Mantis shrimps have a bit of a reputation for being pretty smart street fighters, albeit in their underwater allyways. Their actual name is Stomatopods but they are also known as mantis shrimps, and they have an ability to punch that is inspiring engineers to explore their incredible efficiency.
Wonderful slomo video has captured them slaying their pray with incredible speed and precision, but their behavior sparring with other mantis shrimps has also recently been studied.
Thirty four mantis shrimps were put into a lab and had their response to territorial conflicts monitored. In about 50% of the engagements over territory, the first move was to slam a raptorial club (a punch) into the mantis shrimp posing the threat. A kind of strike first, talk later approach.
Of the other 50% of the mantis shrimps monitored, all bar one ended with blows being unleashed. The report was produced by Patrick Green from Duke University, USA.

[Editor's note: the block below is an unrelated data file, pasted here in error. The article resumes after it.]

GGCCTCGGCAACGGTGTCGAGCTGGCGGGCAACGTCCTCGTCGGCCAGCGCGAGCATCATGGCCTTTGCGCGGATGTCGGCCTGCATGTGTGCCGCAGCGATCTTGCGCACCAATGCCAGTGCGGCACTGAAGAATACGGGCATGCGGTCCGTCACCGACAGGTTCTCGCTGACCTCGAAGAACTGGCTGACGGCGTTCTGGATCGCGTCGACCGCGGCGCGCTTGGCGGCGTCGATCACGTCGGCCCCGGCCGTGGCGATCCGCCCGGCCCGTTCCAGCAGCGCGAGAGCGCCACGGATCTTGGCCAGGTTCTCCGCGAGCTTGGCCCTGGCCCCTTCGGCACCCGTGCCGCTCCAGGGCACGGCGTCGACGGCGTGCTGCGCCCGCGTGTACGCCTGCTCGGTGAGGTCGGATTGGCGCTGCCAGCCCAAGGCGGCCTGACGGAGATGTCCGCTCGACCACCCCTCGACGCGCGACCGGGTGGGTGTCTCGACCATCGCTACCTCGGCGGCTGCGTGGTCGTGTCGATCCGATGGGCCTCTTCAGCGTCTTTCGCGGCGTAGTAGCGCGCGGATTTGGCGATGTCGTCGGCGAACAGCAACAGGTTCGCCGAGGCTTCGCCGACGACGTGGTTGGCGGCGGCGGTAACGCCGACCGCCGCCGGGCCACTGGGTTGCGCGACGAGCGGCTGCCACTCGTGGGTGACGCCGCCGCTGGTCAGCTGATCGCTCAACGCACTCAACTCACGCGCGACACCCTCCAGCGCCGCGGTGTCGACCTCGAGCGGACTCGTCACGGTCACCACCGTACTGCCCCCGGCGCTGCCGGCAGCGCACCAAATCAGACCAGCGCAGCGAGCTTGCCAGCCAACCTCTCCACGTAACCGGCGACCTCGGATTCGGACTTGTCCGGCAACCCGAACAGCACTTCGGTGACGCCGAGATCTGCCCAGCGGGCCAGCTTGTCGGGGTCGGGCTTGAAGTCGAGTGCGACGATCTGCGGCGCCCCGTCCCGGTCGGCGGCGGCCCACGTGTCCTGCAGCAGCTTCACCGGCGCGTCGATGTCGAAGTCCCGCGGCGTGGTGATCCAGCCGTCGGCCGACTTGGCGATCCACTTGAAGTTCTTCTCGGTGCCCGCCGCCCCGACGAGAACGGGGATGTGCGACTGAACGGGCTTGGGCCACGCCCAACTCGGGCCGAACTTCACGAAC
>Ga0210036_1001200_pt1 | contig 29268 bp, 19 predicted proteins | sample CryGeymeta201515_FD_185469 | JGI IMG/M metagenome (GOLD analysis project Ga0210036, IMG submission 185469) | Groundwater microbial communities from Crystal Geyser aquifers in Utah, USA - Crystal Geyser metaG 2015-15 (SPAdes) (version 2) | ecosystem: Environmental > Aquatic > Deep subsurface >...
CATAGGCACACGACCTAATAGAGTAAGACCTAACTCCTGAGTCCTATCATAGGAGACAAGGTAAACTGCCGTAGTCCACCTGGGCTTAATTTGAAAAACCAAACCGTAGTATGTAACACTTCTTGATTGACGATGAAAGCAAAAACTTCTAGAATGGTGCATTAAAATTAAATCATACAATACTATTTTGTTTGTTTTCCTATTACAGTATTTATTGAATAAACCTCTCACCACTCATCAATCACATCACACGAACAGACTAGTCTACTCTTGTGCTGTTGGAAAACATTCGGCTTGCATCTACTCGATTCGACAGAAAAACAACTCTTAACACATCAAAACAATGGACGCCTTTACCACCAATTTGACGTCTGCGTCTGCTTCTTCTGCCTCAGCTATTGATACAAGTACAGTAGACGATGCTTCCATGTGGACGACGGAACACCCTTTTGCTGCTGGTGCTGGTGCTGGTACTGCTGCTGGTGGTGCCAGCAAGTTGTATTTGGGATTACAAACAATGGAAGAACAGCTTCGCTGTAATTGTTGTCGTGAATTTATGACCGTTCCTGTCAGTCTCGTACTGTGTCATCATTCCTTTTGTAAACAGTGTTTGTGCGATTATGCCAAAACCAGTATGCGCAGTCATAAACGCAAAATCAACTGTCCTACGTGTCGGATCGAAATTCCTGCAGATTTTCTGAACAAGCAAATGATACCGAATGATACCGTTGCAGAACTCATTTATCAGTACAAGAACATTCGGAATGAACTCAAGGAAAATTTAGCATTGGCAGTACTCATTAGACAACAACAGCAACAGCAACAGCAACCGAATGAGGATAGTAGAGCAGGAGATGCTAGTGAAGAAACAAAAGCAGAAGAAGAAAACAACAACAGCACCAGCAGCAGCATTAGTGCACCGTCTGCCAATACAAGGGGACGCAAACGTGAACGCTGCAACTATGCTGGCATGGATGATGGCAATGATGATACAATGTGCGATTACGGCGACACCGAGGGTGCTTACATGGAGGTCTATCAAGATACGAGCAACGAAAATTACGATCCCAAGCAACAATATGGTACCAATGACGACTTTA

Like a speeding bullet
Research has discovered that mantis shrimps can unleash their fists/club at the same speed as bullets leaving a muzzle gun. Prior to the study it was thought that Mantis shrimps would open their combat with a harmless dancing movement to assess the competition prior to wading in, a little like a boxer.
Instead of this more considered approach, the punches thrown by the mantis shrimps allows for non-fatal assessment of the opposition to take place. The reciprient of the punch curls its rear forward between its legs so that its final body segment rises in front of it like a shield. This acts like a punch bag from the gym and dissipates the blow it has just received.
Typically the winner of these sparring sessions is the one throwing the most punches which results in one just backing off. It appears that they decide to retreat on the basis of being hit, but not damaged as would happen in a real fight.